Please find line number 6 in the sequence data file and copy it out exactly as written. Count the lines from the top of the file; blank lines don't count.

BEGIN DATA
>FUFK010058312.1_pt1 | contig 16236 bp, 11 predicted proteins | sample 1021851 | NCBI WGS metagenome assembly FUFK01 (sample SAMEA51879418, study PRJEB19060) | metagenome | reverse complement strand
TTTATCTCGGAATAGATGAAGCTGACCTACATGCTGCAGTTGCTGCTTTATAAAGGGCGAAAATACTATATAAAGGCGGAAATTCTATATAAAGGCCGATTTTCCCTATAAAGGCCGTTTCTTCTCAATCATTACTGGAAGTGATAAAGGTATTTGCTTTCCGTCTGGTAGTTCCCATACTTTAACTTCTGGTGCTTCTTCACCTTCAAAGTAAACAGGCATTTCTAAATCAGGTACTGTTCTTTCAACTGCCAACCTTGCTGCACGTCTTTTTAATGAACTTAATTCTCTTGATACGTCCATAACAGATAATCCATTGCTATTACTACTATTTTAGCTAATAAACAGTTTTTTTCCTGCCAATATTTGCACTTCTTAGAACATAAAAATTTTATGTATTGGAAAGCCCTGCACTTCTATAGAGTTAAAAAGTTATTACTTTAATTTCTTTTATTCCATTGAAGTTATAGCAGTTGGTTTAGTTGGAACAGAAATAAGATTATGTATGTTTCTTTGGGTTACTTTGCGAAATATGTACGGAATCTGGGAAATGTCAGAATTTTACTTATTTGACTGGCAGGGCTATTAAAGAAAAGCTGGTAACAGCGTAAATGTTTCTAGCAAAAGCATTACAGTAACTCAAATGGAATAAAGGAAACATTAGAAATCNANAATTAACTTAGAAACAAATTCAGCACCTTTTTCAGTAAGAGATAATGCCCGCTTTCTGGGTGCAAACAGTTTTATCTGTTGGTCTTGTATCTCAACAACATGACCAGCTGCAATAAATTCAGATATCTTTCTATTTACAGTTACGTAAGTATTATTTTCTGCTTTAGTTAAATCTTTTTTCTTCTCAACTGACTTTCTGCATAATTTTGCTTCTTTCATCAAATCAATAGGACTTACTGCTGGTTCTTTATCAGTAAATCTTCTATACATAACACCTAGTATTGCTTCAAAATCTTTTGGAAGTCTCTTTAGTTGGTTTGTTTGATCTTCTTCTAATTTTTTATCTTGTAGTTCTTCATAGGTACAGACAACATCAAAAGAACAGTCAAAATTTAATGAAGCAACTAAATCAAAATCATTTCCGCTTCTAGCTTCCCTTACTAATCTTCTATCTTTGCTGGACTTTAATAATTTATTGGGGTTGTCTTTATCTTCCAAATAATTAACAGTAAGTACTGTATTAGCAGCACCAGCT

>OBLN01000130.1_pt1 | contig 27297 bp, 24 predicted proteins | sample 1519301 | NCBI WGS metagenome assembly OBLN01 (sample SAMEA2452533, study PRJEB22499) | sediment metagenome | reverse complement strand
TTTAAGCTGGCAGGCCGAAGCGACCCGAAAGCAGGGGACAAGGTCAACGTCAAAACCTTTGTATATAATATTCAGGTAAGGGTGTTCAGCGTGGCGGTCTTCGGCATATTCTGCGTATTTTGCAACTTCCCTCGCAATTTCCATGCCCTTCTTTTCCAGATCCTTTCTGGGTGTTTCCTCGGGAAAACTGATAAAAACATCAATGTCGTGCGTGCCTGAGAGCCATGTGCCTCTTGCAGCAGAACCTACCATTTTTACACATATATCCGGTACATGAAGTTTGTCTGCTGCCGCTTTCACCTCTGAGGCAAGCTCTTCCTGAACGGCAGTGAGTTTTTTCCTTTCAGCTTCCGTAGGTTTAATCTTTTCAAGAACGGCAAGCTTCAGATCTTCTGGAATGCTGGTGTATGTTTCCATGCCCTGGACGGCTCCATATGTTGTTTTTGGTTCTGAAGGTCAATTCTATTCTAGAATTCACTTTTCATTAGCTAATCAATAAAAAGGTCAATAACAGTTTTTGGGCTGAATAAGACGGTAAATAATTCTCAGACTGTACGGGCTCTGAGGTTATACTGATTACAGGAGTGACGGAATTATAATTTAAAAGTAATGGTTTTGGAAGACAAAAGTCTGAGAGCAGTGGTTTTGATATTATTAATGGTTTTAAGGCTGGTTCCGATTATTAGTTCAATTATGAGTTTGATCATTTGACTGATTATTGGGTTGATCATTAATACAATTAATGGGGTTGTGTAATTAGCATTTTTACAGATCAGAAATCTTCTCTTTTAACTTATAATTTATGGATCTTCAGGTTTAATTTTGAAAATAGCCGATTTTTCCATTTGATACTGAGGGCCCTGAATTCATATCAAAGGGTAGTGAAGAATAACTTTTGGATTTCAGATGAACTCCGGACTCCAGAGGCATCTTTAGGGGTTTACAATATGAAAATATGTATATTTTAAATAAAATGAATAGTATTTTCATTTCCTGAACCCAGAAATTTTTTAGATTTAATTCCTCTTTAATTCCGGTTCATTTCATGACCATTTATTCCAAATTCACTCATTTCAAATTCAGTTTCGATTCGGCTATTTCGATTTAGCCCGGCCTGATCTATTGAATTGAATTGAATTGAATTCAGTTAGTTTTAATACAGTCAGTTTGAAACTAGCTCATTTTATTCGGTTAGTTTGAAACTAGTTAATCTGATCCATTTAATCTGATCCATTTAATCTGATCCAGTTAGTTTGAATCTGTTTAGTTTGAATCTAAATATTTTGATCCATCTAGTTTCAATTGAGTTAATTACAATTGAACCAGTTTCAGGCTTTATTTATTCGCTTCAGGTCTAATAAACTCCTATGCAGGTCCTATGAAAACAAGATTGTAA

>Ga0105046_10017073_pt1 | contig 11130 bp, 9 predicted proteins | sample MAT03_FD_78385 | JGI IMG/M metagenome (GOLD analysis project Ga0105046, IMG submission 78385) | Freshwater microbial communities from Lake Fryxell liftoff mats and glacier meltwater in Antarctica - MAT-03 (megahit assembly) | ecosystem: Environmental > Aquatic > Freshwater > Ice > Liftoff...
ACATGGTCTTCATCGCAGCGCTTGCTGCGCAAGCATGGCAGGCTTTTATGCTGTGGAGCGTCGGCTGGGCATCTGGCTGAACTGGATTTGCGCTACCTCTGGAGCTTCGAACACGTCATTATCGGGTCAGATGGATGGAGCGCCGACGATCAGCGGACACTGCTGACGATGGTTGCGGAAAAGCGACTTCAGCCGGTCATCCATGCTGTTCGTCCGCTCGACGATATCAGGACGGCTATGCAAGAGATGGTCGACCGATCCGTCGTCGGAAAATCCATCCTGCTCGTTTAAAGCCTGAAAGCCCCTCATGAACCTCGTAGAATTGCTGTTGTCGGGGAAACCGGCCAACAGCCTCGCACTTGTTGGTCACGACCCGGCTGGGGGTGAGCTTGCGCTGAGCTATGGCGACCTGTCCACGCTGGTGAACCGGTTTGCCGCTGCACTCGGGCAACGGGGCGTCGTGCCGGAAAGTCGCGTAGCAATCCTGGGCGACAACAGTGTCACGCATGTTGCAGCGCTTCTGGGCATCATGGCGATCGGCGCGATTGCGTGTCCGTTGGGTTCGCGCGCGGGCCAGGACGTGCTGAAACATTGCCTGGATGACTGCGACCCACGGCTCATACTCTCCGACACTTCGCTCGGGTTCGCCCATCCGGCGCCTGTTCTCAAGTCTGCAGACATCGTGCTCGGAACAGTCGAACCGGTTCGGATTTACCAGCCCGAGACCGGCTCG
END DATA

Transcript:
ACATGGTCTTCATCGCAGCGCTTGCTGCGCAAGCATGGCAGGCTTTTATGCTGTGGAGCGTCGGCTGGGCATCTGGCTGAACTGGATTTGCGCTACCTCTGGAGCTTCGAACACGTCATTATCGGGTCAGATGGATGGAGCGCCGACGATCAGCGGACACTGCTGACGATGGTTGCGGAAAAGCGACTTCAGCCGGTCATCCATGCTGTTCGTCCGCTCGACGATATCAGGACGGCTATGCAAGAGATGGTCGACCGATCCGTCGTCGGAAAATCCATCCTGCTCGTTTAAAGCCTGAAAGCCCCTCATGAACCTCGTAGAATTGCTGTTGTCGGGGAAACCGGCCAACAGCCTCGCACTTGTTGGTCACGACCCGGCTGGGGGTGAGCTTGCGCTGAGCTATGGCGACCTGTCCACGCTGGTGAACCGGTTTGCCGCTGCACTCGGGCAACGGGGCGTCGTGCCGGAAAGTCGCGTAGCAATCCTGGGCGACAACAGTGTCACGCATGTTGCAGCGCTTCTGGGCATCATGGCGATCGGCGCGATTGCGTGTCCGTTGGGTTCGCGCGCGGGCCAGGACGTGCTGAAACATTGCCTGGATGACTGCGACCCACGGCTCATACTCTCCGACACTTCGCTCGGGTTCGCCCATCCGGCGCCTGTTCTCAAGTCTGCAGACATCGTGCTCGGAACAGTCGAACCGGTTCGGATTTACCAGCCCGAGACCGGCTCG